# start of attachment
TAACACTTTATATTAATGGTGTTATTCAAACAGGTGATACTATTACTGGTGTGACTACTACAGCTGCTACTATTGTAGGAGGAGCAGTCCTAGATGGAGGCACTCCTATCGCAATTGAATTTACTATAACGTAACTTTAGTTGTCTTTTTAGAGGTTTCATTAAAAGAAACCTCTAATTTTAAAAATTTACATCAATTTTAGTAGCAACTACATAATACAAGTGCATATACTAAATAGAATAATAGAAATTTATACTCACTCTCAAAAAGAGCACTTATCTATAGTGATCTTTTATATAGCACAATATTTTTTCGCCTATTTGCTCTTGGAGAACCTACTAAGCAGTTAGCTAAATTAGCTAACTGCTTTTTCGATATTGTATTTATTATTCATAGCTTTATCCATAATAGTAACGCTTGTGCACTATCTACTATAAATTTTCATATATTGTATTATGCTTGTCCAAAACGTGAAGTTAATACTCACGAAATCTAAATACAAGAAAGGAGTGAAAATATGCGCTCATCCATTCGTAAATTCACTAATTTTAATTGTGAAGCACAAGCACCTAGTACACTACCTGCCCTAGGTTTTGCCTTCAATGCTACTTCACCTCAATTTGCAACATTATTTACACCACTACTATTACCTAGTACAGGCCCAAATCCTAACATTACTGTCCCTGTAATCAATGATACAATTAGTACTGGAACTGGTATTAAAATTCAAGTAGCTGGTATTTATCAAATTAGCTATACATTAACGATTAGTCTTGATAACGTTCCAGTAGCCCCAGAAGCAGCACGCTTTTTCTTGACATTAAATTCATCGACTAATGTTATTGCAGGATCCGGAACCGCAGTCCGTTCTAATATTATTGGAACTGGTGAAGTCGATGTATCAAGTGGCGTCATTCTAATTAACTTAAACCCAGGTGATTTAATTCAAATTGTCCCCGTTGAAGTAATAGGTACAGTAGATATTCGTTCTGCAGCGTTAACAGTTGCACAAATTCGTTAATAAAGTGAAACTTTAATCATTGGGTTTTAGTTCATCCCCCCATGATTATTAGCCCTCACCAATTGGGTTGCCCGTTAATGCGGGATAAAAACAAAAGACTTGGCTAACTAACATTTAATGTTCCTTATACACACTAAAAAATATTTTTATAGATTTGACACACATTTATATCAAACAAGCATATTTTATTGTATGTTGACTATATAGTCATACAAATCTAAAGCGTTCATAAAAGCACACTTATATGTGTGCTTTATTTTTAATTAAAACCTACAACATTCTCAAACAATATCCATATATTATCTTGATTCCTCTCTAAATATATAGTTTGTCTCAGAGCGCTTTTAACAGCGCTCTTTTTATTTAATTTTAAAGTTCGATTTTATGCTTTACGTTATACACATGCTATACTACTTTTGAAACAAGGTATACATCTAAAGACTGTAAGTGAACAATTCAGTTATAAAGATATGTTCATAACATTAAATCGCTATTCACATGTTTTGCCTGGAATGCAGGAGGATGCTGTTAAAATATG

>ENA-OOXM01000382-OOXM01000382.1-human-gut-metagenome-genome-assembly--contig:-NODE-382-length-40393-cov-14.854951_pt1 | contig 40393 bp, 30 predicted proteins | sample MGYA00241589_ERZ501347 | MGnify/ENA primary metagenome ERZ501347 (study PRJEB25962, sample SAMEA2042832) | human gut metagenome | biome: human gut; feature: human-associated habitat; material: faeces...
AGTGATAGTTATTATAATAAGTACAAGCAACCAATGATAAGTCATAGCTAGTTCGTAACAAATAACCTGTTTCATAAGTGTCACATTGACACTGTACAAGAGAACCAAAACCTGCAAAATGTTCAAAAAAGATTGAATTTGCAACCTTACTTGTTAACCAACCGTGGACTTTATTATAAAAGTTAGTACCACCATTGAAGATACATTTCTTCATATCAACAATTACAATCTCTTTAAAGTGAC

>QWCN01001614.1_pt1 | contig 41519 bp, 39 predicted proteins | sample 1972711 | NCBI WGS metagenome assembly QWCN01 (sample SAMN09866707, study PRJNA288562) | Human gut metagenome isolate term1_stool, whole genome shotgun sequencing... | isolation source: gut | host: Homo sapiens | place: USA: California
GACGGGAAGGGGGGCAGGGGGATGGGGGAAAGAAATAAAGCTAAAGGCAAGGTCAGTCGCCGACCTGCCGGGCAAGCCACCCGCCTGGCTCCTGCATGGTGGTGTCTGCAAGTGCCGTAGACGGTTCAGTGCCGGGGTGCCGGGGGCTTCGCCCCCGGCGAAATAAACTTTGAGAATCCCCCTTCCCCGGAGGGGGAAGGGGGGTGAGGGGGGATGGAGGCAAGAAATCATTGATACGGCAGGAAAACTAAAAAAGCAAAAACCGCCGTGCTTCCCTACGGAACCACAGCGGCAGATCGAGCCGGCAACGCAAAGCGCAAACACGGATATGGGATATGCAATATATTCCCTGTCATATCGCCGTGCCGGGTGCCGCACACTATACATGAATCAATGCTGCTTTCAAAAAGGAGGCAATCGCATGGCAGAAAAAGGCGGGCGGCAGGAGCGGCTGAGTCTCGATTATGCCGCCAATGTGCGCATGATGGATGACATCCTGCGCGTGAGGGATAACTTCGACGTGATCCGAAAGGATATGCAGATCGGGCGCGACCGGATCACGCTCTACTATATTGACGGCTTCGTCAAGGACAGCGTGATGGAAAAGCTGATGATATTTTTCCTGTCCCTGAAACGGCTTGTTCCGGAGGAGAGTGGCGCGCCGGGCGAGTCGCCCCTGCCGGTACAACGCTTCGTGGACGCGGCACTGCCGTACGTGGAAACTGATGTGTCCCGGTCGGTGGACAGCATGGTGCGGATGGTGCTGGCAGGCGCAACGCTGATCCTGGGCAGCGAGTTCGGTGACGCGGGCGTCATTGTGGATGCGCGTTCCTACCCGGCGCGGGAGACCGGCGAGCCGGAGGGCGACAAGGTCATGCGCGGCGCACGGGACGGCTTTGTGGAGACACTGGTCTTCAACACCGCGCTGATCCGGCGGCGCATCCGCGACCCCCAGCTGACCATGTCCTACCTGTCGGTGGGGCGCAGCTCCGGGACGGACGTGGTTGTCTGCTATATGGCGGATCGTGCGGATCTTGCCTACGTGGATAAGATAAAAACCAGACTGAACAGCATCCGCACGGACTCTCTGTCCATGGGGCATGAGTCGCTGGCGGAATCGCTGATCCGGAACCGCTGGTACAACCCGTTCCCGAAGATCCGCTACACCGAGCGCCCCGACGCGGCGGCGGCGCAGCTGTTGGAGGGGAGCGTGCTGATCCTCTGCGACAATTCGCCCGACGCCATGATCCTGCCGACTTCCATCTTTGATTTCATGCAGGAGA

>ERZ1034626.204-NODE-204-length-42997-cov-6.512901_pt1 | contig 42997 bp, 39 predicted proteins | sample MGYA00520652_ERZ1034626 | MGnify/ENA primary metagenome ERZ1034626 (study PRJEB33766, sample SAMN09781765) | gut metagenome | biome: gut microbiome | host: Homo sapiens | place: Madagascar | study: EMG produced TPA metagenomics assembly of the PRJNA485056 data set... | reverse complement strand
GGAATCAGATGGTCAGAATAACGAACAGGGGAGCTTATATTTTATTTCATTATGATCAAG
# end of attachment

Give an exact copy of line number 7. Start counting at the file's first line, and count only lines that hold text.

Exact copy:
GGAATCAGATGGTCAGAATAACGAACAGGGGAGCTTATATTTTATTTCATTATGATCAAG